Posted on Friday, March 9, 2018

1. What is the biggest challenge you’ve encountered since becoming president of PDCCC?  VCCS Blog

Although there are many challenges associated with being a new president, such as balancing time between family and work; producing more with less; and managing priorities of the College, I find that the toughest challenge is serving the disparate needs of the localities in our PDCCC service region. Each of our communities has its own economic ecosystem, and therefore, its own unique set of needs. At Paul D. Camp, we strive for solutions to each community’s needs by listening to their concerns and responding with programs relevant to those areas. We have been fortunate to be able to add new programs in all of our localities, but we still have more to accomplish in order to continue to serve our many stakeholders.

2. Can you briefly describe what your typical day is like?

No day is ever the same and each is met with new challenges, ideas, meetings, presentations, other obligations and unforeseen occurrences. But this is what I enjoy about my work. I feel that I have acquired the requisite skills and experience to face the many demands of my position, but I do expect to occasionally falter. And when I do, I have a sincere desire to learn from each mistake, which I know will ultimately make me a more effective leader. I am reminded of my daughter, who has become quite the “little dancer,” as I call her. When she first began dancing, she often moved more clumsily and the intense focus on each step was apparent on her face. After years of practice, she now glides effortlessly across the stage, exuding confidence and a smile big enough to light up the room.
While I do not wish to dance like her, I do approach the numerous challenges in my day with confidence, a growth mindset, and a smile.

3. What policy/policies have you implemented to increase engagement with the underserved population in southeast Virginia?

While the following is not a policy per se, we have an overall vision to be the region’s first choice for postsecondary education. This creates an overall mindset throughout the college culture to constantly assess the effectiveness of our policies and procedures that are in place to ensure we are offering high-quality and relevant programs. If we are going to help all of our students be successful, including the underserved, we need to stay on top of the needs of our students and our local business and industry partners.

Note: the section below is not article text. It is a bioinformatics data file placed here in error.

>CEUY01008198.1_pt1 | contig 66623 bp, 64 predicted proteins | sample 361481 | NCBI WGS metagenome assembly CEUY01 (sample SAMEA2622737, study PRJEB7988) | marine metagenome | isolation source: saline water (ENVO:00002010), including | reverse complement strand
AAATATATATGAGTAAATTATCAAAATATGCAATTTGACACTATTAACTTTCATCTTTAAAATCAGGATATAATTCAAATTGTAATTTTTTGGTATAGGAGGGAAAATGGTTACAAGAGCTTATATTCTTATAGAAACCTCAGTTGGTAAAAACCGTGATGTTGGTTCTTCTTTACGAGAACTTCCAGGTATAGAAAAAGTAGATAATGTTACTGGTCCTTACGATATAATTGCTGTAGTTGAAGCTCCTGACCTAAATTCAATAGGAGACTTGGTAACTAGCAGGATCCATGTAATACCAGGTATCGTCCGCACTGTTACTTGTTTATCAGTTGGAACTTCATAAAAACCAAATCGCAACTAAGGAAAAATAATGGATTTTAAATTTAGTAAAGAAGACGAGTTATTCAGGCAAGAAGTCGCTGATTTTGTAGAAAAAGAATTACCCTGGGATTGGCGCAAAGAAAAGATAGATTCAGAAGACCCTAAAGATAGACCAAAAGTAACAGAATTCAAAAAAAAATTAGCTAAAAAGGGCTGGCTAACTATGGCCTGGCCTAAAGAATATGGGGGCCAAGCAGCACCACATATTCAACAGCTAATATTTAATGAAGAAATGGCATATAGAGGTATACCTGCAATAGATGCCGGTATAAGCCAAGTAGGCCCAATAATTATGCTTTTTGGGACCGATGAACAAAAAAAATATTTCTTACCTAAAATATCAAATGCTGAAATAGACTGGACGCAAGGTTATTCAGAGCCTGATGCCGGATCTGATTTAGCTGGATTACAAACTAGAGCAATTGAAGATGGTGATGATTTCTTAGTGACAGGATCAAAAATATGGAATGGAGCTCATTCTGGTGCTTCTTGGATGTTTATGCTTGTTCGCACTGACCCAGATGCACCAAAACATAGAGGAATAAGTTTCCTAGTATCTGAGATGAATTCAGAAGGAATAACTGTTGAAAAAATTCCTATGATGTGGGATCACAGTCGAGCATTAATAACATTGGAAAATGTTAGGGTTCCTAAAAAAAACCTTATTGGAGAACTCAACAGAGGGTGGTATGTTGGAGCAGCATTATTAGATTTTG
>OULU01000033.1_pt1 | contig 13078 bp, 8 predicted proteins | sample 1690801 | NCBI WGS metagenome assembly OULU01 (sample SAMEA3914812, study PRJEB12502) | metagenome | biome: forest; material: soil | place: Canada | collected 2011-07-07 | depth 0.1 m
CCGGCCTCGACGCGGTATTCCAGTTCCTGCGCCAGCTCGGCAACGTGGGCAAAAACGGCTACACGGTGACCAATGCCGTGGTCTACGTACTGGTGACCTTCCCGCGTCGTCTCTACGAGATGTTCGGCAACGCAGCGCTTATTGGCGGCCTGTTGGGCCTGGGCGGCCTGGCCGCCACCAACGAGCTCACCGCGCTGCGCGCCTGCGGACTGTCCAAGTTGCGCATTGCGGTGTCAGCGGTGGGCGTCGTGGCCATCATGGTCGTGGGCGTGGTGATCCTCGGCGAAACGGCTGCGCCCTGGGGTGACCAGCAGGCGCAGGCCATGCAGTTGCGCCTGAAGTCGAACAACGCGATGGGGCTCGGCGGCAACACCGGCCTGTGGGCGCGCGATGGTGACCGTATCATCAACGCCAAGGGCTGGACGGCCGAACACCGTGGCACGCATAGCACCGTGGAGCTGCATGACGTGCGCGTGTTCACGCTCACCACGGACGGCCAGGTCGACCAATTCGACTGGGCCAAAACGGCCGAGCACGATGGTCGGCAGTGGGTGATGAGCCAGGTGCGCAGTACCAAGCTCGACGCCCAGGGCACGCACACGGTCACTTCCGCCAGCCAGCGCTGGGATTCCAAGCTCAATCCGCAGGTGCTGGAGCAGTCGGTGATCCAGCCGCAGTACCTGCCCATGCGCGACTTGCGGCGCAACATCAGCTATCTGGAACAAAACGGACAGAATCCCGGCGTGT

One significant contribution that I have made is the implementation of a mentoring program, Men With a Purpose, to engage with our students who benefit from sharing academic and personal challenges as they relate to educational attainment. The students really seem to find value in attending these monthly meetings to discuss barriers and other obstacles. With my schedule, I don’t always have the opportunity to sit down with students and hear first-hand of their struggles and concerns, so I learn so much from them during these monthly meetings. It’s just as much beneficial, if not more, to me than it is to them.

In addition to Men With a Purpose, our TRIO programs, Upward Bound and Student Support Services, help many of our students who are low-income or first-generation.

We have also recently hired a coordinator for our recent participation in the VCCS Great Expectations program. Foster youth may have their own set of struggles, and we want to make sure they also receive the support and resources they need to be successful.

4. What is PDCCC doing to increase student completion rates?

The creation of our Quality Enhancement Plan (QEP), 15 to Finish, which focuses on timely graduation for our students, is an initiative that we are very excited about at the college. This plan will help our students stay on track and stresses the importance of students taking 15 credits each semester in order to graduate on time. This plan will help them achieve their goals more efficiently with the potential to save our students a lot of money.

5. Please tell us something about yourself (e.g., hobbies, personal interests, etc.) that our readers would be interested in knowing about you.

Staying active is important to me for my physical and mental well-being. This job can be demanding, which makes it difficult to maintain a healthy diet and a regular workout routine. A car engine that does not receive preventative maintenance will eventually break down, and I believe the same is true with the body and mind if you do not take good care of them. For this reason, I remain highly active in sports with my kids and I also take an annual hiking trip with high school friends in the Adirondack Mountains – a daunting three-day hike that takes months of physical preparation. Additionally, nearly every day before work, I have to make 100 shots on the basketball court—and layups do not count.
This is a great way to begin the morning on a positive note. When I get to work, I feel energized and ready to tackle all tasks. So when my colleagues ask me, “How are you today?” I can honestly say, today is the best day of my life!'

Craig Butterworth

A native of Richmond, Craig Butterworth is an award-winning broadcast journalist and communications professional. He has worked as a spokesperson, staff writer and editor for a variety of non-profit and for-profit organizations throughout the Richmond area.

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